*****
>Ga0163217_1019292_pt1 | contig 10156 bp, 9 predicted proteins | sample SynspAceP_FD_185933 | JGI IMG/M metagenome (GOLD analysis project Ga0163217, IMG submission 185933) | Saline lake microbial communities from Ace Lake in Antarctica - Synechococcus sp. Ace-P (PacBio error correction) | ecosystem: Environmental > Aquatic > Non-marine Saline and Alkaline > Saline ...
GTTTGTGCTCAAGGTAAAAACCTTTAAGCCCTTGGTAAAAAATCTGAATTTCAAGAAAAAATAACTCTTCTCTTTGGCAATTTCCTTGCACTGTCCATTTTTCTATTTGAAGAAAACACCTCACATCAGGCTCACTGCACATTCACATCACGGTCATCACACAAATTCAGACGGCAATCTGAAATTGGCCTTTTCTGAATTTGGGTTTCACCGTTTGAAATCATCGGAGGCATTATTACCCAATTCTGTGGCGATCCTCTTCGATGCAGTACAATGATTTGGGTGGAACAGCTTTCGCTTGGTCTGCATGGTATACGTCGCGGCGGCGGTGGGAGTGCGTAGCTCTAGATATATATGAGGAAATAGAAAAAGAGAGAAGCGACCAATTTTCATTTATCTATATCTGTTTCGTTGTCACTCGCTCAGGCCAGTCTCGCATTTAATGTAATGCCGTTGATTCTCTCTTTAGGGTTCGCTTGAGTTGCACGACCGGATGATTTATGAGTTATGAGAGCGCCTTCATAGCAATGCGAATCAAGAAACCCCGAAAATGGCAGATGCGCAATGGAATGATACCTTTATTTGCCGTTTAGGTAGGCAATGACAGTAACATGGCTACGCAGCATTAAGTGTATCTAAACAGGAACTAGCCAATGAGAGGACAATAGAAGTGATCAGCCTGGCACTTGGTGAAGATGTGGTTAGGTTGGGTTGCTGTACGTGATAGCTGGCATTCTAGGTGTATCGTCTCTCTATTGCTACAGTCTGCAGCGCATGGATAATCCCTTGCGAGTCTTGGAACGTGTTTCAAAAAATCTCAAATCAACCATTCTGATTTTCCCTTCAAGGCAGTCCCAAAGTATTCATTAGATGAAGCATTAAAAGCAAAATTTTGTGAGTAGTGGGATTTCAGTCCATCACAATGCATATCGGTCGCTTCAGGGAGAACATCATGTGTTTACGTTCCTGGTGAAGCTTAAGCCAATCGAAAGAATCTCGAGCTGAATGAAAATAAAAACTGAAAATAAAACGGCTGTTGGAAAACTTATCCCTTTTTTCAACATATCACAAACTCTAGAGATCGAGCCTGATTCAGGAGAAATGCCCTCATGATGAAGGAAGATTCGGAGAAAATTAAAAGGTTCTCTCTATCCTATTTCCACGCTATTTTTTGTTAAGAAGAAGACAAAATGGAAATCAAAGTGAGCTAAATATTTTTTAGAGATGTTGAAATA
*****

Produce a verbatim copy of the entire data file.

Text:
>Ga0163217_1019292_pt1 | contig 10156 bp, 9 predicted proteins | sample SynspAceP_FD_185933 | JGI IMG/M metagenome (GOLD analysis project Ga0163217, IMG submission 185933) | Saline lake microbial communities from Ace Lake in Antarctica - Synechococcus sp. Ace-P (PacBio error correction) | ecosystem: Environmental > Aquatic > Non-marine Saline and Alkaline > Saline ...
GTTTGTGCTCAAGGTAAAAACCTTTAAGCCCTTGGTAAAAAATCTGAATTTCAAGAAAAAATAACTCTTCTCTTTGGCAATTTCCTTGCACTGTCCATTTTTCTATTTGAAGAAAACACCTCACATCAGGCTCACTGCACATTCACATCACGGTCATCACACAAATTCAGACGGCAATCTGAAATTGGCCTTTTCTGAATTTGGGTTTCACCGTTTGAAATCATCGGAGGCATTATTACCCAATTCTGTGGCGATCCTCTTCGATGCAGTACAATGATTTGGGTGGAACAGCTTTCGCTTGGTCTGCATGGTATACGTCGCGGCGGCGGTGGGAGTGCGTAGCTCTAGATATATATGAGGAAATAGAAAAAGAGAGAAGCGACCAATTTTCATTTATCTATATCTGTTTCGTTGTCACTCGCTCAGGCCAGTCTCGCATTTAATGTAATGCCGTTGATTCTCTCTTTAGGGTTCGCTTGAGTTGCACGACCGGATGATTTATGAGTTATGAGAGCGCCTTCATAGCAATGCGAATCAAGAAACCCCGAAAATGGCAGATGCGCAATGGAATGATACCTTTATTTGCCGTTTAGGTAGGCAATGACAGTAACATGGCTACGCAGCATTAAGTGTATCTAAACAGGAACTAGCCAATGAGAGGACAATAGAAGTGATCAGCCTGGCACTTGGTGAAGATGTGGTTAGGTTGGGTTGCTGTACGTGATAGCTGGCATTCTAGGTGTATCGTCTCTCTATTGCTACAGTCTGCAGCGCATGGATAATCCCTTGCGAGTCTTGGAACGTGTTTCAAAAAATCTCAAATCAACCATTCTGATTTTCCCTTCAAGGCAGTCCCAAAGTATTCATTAGATGAAGCATTAAAAGCAAAATTTTGTGAGTAGTGGGATTTCAGTCCATCACAATGCATATCGGTCGCTTCAGGGAGAACATCATGTGTTTACGTTCCTGGTGAAGCTTAAGCCAATCGAAAGAATCTCGAGCTGAATGAAAATAAAAACTGAAAATAAAACGGCTGTTGGAAAACTTATCCCTTTTTTCAACATATCACAAACTCTAGAGATCGAGCCTGATTCAGGAGAAATGCCCTCATGATGAAGGAAGATTCGGAGAAAATTAAAAGGTTCTCTCTATCCTATTTCCACGCTATTTTTTGTTAAGAAGAAGACAAAATGGAAATCAAAGTGAGCTAAATATTTTTTAGAGATGTTGAAATA